Yesterday was the first day of the 35th IBBY International Congress Auckland. Like their beautiful website, the IBBY Congress was organized and decorated impeccably. Over 500 attendees and VIPs from all around the world were in attendance, a feat for a country as far away from everything as New Zealand.
The day began with a special Maori themed opening, the ancient greeting of the indigenous people of New Zealand. It was a pleasure to be able to hear the horn being sounded, the women sing in greeting, and watch the entire performance. A primary school also performed later, showing five different kinds of dance and song from the five main cultures of NZ.
Three authors also presented: Joy Cowley of “Mrs. Wishy Washy” an apparently very famous book in NZ, Kate De Goldi, and Witi Ihimaera whom have all made huge contributions in the field of children’s literature. Also, there was a unique Keynote Panel with American author, Leonard Marcus, and British book reviewer, Julia Ecccleshare, titled There is No Such Thing as a Children’s Book. They discussed the differences between American and English markets, why dystopian literature may be popular to YA in a world where adults no longer seem able to control what is going on, how children’s books are often viewed in the lens of whether they are useful rather than enjoyable, and an author’s need to market themselves in the modern world.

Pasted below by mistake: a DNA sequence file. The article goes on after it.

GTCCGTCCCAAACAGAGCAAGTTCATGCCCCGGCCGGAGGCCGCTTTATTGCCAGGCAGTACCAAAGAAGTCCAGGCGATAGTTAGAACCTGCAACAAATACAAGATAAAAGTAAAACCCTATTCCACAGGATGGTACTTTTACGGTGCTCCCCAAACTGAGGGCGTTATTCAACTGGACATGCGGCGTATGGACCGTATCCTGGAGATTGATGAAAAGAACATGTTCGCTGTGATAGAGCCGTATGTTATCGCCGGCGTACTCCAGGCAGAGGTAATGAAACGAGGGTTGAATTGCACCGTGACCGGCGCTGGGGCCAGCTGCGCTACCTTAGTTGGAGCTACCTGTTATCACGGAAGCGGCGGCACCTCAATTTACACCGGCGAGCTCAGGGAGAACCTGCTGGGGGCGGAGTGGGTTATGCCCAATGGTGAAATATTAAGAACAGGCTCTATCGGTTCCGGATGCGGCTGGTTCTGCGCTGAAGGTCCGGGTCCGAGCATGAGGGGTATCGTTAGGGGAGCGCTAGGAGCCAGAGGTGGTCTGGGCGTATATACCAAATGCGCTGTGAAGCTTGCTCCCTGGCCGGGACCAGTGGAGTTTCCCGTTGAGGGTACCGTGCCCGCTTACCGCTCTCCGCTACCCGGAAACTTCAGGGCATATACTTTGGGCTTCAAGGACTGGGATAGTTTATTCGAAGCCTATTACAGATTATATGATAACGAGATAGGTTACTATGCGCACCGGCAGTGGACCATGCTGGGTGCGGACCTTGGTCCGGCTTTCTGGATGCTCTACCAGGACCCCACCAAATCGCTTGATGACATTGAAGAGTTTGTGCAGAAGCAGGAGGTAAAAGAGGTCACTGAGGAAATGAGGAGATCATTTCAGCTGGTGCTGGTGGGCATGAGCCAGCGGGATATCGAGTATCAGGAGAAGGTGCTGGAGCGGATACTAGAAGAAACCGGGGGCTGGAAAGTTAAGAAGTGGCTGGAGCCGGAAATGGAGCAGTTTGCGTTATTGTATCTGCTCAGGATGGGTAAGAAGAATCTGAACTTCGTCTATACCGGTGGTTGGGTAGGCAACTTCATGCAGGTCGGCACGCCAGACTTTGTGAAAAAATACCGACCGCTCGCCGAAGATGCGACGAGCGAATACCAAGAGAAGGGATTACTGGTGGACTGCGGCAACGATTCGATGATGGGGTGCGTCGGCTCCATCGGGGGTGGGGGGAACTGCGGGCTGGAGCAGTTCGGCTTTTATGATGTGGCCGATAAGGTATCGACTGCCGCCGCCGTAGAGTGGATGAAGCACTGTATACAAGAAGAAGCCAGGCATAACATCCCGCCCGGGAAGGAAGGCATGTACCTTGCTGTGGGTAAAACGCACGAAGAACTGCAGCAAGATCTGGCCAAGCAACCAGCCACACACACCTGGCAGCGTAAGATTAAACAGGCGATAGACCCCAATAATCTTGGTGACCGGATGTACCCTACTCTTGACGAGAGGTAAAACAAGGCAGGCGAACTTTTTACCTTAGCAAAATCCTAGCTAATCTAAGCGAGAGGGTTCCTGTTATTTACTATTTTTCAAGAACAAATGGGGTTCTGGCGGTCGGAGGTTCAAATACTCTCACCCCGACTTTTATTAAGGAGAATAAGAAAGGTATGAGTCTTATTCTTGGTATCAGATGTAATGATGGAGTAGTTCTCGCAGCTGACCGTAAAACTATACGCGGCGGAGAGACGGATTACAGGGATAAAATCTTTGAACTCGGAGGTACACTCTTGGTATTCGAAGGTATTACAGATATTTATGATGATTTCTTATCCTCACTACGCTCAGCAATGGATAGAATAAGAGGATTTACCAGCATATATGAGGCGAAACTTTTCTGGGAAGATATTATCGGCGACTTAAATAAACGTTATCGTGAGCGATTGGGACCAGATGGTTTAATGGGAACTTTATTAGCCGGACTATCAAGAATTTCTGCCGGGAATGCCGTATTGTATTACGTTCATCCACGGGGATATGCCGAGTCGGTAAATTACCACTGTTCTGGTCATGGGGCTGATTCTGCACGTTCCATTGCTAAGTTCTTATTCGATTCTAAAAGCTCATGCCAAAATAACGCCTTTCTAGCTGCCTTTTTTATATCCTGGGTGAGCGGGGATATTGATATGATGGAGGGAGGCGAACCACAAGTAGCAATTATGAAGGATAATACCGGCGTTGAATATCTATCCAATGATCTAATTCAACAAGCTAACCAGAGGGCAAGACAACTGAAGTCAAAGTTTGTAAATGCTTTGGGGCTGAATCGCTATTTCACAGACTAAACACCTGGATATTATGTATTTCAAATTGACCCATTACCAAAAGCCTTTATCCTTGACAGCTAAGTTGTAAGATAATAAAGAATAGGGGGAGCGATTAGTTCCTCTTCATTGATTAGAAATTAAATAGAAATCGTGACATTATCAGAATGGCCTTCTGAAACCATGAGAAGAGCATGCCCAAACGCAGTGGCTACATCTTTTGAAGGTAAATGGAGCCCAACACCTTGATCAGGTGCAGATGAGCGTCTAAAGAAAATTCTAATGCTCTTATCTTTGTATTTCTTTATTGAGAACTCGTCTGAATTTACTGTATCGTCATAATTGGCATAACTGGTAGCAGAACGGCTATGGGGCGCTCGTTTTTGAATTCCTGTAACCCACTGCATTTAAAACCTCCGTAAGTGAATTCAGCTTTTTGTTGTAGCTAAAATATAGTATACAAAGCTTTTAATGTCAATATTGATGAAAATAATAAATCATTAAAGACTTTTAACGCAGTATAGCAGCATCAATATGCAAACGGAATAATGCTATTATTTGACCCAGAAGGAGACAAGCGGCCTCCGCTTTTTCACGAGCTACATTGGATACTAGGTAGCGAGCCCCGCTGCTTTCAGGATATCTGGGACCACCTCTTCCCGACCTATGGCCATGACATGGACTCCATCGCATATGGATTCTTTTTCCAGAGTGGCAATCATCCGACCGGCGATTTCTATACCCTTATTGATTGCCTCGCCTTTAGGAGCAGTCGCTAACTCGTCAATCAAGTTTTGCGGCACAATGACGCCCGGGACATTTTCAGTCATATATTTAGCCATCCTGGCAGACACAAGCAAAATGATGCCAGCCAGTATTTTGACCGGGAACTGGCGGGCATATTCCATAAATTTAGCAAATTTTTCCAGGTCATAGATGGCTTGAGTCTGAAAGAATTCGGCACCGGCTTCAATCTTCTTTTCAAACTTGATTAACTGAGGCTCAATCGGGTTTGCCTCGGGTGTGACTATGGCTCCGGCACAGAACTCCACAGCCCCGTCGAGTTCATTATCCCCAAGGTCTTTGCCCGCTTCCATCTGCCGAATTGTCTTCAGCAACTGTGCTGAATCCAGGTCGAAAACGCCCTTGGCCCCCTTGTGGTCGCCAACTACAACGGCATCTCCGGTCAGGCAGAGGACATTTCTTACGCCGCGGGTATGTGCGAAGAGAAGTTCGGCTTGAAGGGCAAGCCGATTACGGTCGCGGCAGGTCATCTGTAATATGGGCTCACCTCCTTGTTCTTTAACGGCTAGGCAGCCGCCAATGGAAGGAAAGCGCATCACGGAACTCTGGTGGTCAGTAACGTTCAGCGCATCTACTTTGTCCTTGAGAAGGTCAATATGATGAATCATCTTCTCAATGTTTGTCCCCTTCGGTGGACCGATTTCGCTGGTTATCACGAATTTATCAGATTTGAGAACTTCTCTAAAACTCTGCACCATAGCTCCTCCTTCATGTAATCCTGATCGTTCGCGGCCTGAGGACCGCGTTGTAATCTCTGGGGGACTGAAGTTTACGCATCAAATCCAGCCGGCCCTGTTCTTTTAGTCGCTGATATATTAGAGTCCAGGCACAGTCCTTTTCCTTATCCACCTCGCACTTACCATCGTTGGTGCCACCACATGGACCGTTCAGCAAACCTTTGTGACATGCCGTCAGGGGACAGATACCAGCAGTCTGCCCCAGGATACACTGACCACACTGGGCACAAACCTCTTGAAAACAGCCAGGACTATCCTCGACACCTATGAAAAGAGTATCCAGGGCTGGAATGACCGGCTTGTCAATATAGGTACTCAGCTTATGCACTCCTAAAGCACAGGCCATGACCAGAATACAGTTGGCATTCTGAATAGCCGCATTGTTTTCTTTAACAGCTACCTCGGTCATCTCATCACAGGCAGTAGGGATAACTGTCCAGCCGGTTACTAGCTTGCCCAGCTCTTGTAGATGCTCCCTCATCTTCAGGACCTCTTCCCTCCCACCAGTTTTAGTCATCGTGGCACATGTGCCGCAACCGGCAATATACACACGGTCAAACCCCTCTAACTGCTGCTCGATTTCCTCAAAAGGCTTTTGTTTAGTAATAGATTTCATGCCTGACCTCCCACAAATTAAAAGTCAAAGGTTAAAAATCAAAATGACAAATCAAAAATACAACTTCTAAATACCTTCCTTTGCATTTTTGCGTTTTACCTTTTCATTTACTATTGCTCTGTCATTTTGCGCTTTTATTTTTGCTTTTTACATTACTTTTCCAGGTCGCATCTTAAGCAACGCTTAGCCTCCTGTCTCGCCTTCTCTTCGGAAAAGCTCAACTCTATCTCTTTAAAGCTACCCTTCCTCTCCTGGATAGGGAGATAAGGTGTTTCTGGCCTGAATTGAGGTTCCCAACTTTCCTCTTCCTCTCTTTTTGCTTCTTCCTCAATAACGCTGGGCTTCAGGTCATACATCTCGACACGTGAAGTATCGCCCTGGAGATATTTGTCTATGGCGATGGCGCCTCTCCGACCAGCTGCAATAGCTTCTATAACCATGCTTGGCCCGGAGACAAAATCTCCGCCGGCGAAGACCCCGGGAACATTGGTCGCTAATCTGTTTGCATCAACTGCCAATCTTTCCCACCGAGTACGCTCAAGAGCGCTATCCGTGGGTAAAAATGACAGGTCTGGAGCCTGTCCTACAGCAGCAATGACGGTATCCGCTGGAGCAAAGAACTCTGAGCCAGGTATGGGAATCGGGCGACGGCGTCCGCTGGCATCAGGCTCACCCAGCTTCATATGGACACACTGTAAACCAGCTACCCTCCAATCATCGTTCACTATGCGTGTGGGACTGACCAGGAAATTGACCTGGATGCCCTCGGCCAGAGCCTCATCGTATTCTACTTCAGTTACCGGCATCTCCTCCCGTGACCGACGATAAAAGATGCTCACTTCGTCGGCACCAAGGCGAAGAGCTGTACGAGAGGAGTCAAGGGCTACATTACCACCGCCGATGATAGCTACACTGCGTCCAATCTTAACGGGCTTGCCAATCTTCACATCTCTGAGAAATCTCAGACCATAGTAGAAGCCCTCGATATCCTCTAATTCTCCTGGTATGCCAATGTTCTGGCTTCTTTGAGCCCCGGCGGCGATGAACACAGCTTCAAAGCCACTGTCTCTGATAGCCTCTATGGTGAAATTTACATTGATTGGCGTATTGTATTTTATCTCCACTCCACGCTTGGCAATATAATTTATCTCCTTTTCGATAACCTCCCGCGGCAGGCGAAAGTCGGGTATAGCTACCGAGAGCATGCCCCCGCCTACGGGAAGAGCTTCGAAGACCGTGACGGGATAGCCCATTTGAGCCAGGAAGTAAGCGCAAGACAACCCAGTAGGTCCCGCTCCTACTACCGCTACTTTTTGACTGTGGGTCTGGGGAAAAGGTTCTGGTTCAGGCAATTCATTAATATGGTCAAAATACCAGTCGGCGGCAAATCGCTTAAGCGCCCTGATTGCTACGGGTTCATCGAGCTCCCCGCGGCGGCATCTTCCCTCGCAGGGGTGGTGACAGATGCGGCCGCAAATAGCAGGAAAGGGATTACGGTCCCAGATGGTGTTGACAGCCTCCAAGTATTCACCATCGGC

Several sessions played throughout the day, twelve in total. The sessions I chose to listen to were very well attended as well, with nearly every seat in the room taken! I was particularly impressed by the session on Children’s Literature in Education Conceptual Development, where Ms. Joanne Purcell of Australia discussed how some authors helped children thinking about thinking itself.
Finally, the day ended with the presentation of the IBBY – Asahi Reading Promotion Awards, going to excellent initiatives in Laos and Iran. The winning initiatives presented their work, and it was very eye – opening. Though their presentations lasted no longer than 10 minutes each, the long and difficult process of their work was clear. In less privileged environments with often illiterate parents and little value given to education, creating a love for reading is a slow uphill journey.
To an equally exciting rest of the conference!